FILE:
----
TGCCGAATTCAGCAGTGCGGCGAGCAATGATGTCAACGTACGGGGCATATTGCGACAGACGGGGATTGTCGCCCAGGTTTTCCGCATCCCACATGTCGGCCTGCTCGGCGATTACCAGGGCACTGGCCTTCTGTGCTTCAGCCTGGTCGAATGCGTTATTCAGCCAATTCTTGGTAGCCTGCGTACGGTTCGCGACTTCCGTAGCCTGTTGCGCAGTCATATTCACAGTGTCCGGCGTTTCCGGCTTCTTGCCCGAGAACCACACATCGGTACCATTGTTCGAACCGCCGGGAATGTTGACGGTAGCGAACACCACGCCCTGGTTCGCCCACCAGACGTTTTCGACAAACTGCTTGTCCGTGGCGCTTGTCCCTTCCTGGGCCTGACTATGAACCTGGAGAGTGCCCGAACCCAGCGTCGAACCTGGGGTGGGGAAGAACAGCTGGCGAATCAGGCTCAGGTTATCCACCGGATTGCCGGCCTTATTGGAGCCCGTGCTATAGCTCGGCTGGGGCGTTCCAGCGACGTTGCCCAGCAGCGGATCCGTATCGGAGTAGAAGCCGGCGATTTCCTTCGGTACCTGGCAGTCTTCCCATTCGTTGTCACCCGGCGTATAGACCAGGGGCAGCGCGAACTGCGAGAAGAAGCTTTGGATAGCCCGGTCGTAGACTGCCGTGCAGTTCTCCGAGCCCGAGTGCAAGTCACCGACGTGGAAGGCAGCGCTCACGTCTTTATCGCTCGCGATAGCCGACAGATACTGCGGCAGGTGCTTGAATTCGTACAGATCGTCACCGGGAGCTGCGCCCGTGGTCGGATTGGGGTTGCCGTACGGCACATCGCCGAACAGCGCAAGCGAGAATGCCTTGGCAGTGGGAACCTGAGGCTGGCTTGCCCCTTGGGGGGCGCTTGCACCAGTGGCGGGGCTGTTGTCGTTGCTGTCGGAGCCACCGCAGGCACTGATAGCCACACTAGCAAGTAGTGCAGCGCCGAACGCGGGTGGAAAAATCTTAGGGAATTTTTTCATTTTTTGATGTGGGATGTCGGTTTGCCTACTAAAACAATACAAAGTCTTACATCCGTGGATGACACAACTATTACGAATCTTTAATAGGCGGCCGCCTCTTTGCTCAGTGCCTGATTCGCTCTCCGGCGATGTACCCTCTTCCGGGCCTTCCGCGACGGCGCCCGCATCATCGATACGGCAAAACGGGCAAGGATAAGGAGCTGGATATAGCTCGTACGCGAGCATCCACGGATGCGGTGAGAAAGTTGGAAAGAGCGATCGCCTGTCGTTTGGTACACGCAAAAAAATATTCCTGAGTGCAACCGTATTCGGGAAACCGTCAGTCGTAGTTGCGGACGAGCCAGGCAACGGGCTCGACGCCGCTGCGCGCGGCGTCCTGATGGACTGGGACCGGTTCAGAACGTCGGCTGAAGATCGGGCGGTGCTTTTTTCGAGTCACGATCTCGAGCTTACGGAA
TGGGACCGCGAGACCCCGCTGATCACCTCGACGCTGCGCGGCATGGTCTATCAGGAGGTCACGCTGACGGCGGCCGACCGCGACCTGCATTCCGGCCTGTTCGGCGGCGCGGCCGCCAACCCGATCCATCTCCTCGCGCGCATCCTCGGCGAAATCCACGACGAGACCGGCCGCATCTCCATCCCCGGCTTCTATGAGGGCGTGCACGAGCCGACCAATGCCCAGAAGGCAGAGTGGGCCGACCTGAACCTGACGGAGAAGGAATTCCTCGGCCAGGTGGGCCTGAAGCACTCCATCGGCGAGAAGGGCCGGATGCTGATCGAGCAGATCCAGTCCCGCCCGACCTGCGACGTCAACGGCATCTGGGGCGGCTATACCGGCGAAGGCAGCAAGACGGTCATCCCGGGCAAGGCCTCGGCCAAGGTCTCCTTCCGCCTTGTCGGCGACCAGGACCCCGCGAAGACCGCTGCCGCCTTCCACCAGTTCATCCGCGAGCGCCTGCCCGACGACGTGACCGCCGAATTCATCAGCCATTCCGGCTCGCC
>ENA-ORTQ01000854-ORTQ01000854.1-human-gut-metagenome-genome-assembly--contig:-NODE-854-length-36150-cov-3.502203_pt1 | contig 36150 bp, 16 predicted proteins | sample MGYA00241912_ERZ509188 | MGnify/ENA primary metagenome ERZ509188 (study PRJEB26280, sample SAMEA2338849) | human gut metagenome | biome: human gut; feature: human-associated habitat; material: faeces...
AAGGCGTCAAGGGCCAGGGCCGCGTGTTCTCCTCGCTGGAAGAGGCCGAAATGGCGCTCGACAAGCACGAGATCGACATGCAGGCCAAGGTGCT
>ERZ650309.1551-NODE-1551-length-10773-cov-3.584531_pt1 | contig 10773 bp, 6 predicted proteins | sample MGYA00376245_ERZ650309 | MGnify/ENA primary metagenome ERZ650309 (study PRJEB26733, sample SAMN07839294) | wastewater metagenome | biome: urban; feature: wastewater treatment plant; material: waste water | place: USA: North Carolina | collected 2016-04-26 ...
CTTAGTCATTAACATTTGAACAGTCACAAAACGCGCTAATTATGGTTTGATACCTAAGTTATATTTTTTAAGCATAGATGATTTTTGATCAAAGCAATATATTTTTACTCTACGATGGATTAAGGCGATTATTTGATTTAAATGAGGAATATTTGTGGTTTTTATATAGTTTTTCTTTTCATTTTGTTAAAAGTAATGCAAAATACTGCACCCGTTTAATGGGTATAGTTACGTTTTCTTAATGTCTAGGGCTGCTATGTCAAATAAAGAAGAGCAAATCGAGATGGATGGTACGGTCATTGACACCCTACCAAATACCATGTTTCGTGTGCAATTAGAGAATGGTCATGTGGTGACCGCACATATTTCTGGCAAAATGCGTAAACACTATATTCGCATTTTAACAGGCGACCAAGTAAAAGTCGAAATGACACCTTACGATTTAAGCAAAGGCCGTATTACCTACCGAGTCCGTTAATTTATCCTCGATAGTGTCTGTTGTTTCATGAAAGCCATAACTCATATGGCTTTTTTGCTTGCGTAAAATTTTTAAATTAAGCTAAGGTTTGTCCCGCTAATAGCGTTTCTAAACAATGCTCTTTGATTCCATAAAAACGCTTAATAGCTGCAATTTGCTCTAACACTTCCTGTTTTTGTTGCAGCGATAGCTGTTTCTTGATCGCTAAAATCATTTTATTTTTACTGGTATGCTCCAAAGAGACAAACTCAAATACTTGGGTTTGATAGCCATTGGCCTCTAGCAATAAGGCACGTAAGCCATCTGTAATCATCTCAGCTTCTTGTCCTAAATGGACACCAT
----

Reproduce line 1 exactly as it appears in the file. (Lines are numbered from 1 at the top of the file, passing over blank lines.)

TGCCGAATTCAGCAGTGCGGCGAGCAATGATGTCAACGTACGGGGCATATTGCGACAGACGGGGATTGTCGCCCAGGTTTTCCGCATCCCACATGTCGGCCTGCTCGGCGATTACCAGGGCACTGGCCTTCTGTGCTTCAGCCTGGTCGAATGCGTTATTCAGCCAATTCTTGGTAGCCTGCGTACGGTTCGCGACTTCCGTAGCCTGTTGCGCAGTCATATTCACAGTGTCCGGCGTTTCCGGCTTCTTGCCCGAGAACCACACATCGGTACCATTGTTCGAACCGCCGGGAATGTTGACGGTAGCGAACACCACGCCCTGGTTCGCCCACCAGACGTTTTCGACAAACTGCTTGTCCGTGGCGCTTGTCCCTTCCTGGGCCTGACTATGAACCTGGAGAGTGCCCGAACCCAGCGTCGAACCTGGGGTGGGGAAGAACAGCTGGCGAATCAGGCTCAGGTTATCCACCGGATTGCCGGCCTTATTGGAGCCCGTGCTATAGCTCGGCTGGGGCGTTCCAGCGACGTTGCCCAGCAGCGGATCCGTATCGGAGTAGAAGCCGGCGATTTCCTTCGGTACCTGGCAGTCTTCCCATTCGTTGTCACCCGGCGTATAGACCAGGGGCAGCGCGAACTGCGAGAAGAAGCTTTGGATAGCCCGGTCGTAGACTGCCGTGCAGTTCTCCGAGCCCGAGTGCAAGTCACCGACGTGGAAGGCAGCGCTCACGTCTTTATCGCTCGCGATAGCCGACAGATACTGCGGCAGGTGCTTGAATTCGTACAGATCGTCACCGGGAGCTGCGCCCGTGGTCGGATTGGGGTTGCCGTACGGCACATCGCCGAACAGCGCAAGCGAGAATGCCTTGGCAGTGGGAACCTGAGGCTGGCTTGCCCCTTGGGGGGCGCTTGCACCAGTGGCGGGGCTGTTGTCGTTGCTGTCGGAGCCACCGCAGGCACTGATAGCCACACTAGCAAGTAGTGCAGCGCCGAACGCGGGTGGAAAAATCTTAGGGAATTTTTTCATTTTTTGATGTGGGATGTCGGTTTGCCTACTAAAACAATACAAAGTCTTACATCCGTGGATGACACAACTATTACGAATCTTTAATAGGCGGCCGCCTCTTTGCTCAGTGCCTGATTCGCTCTCCGGCGATGTACCCTCTTCCGGGCCTTCCGCGACGGCGCCCGCATCATCGATACGGCAAAACGGGCAAGGATAAGGAGCTGGATATAGCTCGTACGCGAGCATCCACGGATGCGGTGAGAAAGTTGGAAAGAGCGATCGCCTGTCGTTTGGTACACGCAAAAAAATATTCCTGAGTGCAACCGTATTCGGGAAACCGTCAGTCGTAGTTGCGGACGAGCCAGGCAACGGGCTCGACGCCGCTGCGCGCGGCGTCCTGATGGACTGGGACCGGTTCAGAACGTCGGCTGAAGATCGGGCGGTGCTTTTTTCGAGTCACGATCTCGAGCTTACGGAA